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CONCLUSIONS AND RECOMMENDATIONS 371 ample, re-establishing reciprocal fishing agreements would allow each country greater access to its salmon production and might allow financial agreements to aid in fishing-effort reductions through vessel buybacks or the buying out of portions of catch ceilings and vessels to reduce ocean interceptions permanently, or to aid in rehabilitation costs. HATCHERIES Role of Hatcheries Conclusion. The management of hatcheries has had adverse effects on Nate; rat salmon populations. Hatcheries can be useful as part of an integrated, comprehensive approach to restoring sustainable runs of salmon, but by themselves they are not an effective technical solution to the salmon problem. Hatcheries are not a proven technology for achieving sustained increases in adult production. Indeed, their use often has contributed to damage of wild runs. The current approach to hatchery use the enhancement of catchable salmon runs- entails a large and continuing input of human energy and money. In addition, such use of hatchery production often results in reduction of already depleted wild runs by further reducing natural populations of salmon (see Chapter 12~. In many areas, there is reason to question whether hatcheries can sustain long-term yield, because they can lead to loss of population and genetic diversity and adversely affect natural populations, as discussed in Chapter 12. Therefore, it is unlikely that hatcheries can make up for declines in abundance caused by fishing, habitat loss (including that resulting from dams), etc., over the long term. Hatch- eries might be useful as short-term aids to a population in immediate trouble while long-term, sustainable solutions are being developed. Indeed, such a new mission for hatcheries-as a temporary aid in rehabilitating natural populations could be important in reversing past damage from hatcheries as well as from other causes. Recommendation. The intent of hatchery operations should be changed from that of making up for losses of juvenile fish production and for increas- ing catches of adults. They should be viewed instead as part of a bioregional plan for protecting or rebuilding salmon populations and should be used only when they will not cause harm to natural populations. Hatcheries should be considered an experimental treatment in an integrated, regional rebuilding program and they should be evaluated accordingly. Whenever hatcheries are used, great care should be taken to minimize their known and potential adverse effects on genetic structure of metapopulations and on the ecological capacities of streams and the ocean. Special care needs to be taken to avoid transplanting hatchery fish to regions in which naturally spawning fish are genetically differ- ent. The aim of hatcheries should be to assist recovery and opportunity for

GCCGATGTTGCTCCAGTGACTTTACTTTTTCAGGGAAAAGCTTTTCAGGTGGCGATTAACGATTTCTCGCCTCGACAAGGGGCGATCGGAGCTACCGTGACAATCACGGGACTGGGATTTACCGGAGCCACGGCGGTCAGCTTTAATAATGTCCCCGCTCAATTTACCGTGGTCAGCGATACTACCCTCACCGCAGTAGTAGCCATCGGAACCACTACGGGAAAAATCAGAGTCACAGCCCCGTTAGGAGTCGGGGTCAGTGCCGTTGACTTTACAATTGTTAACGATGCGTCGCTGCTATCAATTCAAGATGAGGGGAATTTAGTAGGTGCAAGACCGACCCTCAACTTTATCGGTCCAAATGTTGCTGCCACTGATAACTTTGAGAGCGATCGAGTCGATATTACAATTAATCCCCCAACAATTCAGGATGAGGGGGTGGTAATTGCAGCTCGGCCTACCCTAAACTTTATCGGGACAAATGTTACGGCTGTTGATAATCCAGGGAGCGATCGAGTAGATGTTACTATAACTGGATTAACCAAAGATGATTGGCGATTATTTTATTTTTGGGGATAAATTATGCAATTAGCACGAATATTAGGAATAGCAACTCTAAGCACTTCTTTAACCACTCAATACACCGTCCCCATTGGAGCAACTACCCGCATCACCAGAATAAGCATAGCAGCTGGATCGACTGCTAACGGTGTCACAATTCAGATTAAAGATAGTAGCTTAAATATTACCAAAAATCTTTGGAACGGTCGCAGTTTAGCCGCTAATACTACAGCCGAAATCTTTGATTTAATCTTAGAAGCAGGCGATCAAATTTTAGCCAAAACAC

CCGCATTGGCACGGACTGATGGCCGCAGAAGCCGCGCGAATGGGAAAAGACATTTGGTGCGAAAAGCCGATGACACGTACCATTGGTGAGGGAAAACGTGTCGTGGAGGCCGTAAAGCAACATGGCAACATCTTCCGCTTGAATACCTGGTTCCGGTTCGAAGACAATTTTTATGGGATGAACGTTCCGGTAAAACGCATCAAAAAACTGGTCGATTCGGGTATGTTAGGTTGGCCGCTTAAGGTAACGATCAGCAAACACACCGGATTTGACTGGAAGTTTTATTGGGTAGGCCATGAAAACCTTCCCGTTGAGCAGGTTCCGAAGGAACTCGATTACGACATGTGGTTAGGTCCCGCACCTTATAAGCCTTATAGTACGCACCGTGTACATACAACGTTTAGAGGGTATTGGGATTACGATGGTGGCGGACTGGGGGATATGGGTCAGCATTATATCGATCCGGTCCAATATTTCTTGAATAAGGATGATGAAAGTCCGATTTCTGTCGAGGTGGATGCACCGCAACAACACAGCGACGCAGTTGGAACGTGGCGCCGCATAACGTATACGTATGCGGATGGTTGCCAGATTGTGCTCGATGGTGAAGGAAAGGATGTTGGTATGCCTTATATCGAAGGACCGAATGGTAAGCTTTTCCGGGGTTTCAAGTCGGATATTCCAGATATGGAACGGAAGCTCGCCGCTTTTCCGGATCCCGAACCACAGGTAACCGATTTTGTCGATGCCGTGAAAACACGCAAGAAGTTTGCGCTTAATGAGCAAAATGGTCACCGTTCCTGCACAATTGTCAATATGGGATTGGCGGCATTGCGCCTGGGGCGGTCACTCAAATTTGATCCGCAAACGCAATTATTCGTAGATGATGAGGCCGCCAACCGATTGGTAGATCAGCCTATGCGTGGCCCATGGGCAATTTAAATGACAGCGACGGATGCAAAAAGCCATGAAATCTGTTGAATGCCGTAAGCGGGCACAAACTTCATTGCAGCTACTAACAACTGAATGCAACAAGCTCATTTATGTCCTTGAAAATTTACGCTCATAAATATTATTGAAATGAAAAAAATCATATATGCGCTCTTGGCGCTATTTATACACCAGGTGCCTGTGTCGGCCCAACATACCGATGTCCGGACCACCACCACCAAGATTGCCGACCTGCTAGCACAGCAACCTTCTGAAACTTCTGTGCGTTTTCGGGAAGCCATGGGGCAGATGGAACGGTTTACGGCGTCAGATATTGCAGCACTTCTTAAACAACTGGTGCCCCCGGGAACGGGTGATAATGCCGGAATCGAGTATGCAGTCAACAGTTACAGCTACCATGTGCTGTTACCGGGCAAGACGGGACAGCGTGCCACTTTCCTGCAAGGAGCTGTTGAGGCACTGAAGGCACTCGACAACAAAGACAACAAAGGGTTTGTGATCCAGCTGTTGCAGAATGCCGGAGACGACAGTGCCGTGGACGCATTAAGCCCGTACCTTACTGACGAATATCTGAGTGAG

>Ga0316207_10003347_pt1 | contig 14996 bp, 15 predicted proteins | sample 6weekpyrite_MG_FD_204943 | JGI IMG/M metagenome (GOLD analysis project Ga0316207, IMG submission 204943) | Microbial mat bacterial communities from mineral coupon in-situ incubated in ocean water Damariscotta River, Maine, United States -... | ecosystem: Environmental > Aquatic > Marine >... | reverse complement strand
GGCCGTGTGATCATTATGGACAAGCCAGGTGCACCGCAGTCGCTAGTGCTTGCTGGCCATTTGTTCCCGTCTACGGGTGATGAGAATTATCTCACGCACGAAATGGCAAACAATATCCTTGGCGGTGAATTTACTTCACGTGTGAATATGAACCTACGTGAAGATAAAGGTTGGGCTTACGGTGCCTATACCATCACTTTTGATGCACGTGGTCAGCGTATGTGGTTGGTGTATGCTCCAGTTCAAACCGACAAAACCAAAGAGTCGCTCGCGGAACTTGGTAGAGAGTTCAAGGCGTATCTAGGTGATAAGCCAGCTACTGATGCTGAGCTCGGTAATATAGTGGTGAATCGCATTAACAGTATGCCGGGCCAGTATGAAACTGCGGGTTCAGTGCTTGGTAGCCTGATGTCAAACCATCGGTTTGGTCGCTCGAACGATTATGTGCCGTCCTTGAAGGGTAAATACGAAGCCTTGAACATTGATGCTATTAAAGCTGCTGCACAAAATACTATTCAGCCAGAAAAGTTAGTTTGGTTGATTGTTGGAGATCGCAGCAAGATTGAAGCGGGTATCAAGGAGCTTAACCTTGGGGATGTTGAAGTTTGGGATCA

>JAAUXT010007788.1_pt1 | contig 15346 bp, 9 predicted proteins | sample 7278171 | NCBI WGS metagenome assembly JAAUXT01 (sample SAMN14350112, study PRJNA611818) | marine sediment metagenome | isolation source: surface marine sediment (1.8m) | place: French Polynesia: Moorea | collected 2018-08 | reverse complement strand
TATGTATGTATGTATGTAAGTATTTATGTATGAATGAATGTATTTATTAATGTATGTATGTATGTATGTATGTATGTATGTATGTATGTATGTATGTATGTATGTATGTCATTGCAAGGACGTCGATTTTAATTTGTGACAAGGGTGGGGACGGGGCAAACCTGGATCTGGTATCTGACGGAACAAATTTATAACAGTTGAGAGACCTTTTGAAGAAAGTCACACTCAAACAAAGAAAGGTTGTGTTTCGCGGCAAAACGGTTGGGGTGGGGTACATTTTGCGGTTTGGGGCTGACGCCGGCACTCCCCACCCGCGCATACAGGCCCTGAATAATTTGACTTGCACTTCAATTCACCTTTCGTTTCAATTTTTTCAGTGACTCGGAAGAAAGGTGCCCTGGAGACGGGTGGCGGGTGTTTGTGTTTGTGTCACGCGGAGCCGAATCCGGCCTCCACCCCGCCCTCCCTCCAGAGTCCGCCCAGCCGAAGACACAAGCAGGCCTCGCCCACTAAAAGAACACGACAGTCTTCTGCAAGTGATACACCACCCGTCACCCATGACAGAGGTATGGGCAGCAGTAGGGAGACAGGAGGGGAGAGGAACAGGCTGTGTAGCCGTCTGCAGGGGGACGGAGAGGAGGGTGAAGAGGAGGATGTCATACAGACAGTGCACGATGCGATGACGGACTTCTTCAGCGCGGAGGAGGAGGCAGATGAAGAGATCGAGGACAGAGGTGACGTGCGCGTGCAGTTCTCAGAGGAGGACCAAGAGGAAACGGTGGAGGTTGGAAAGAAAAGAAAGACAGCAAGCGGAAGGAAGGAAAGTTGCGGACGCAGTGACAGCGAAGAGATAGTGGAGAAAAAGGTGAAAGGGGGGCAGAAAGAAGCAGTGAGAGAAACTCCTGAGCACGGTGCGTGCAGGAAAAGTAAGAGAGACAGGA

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372 UPSTREAM: SALMON AND SOCIETY IN THE PACIFIC NORTHWEST genetic expression of wild populations, not to maximize catch in the near term. Only when it is clear that hatchery production does not harm wild fish should the use of hatcheries be considered for augmenting catches. Hatcheries should be audited rigorously. Any hatchery that "mines" broodstock from mixed wild and natural escapements to meet its normal operating targets should be a candidate for immediate closure or conversion to research. Diseased broodstocks should be rigorously culled to minimize disease in progeny. It is useful for all hatchery fish to be identifiable. Visible marks, such as finclips, have some advantages, but other methods, such as passive integrated transponder (PIT) tags, coded-wire tags, and genetic markers are also useful. Marking hatchery fish externally is particularly important when fishers and managers need to distinguish between hatchery and wild fish. Regional Variation in Use of Hatcheries Conclusion. Current hatchery practices do not operate within a coherent strategy based on the genetic structure of salmon populations. A number of hatcheries operate without appropriate genetic guidance from an explicit conser- vation policy, although this is beginning to change. Consistency and coordina- tion of practices across hatcheries that affect the same or interacting demes and metapopulations is generally lacking. Recommendation. Hatcheries should be dismantled, revised, or repro- grammed if they interfere with a comprehensive rehabilitation strategy de- signed to rebuild natural populations of anadromous salmon sustainably. Hatcheries should be tested for their ability to rehabilitate populations whose natural regenerative potential is constrained severely by both short- and long- term limitations on rehabilitation of freshwater habitats. Hatcheries should be excluded or phased out from regions where the prognosis for freshwater-habitat rehabilitation is much higher, as is the case for many watersheds of the Oregon coast. This recommendation, for example, would allow continuation of the hatch- ery-supported fishery on chinook at Willamette Falls because it is disrupting neither wild populations nor rehabilitation efforts. Recommendation. Decision-making about uses of hatcheries should occur within the larger context of the region where the watersheds are located and should include a focus on the whole watershed, rather than only on the fish. Coordination should be improved among all hatcheries release timing, scale of releases, operating practices, and monitoring and evaluation of individual and cumulative hatchery effects, including a coastwide database on hatchery and wild fish proportions and numbers. Hatcheries should be part of an experimental treatment within an adaptively managed program in some regions but not in others.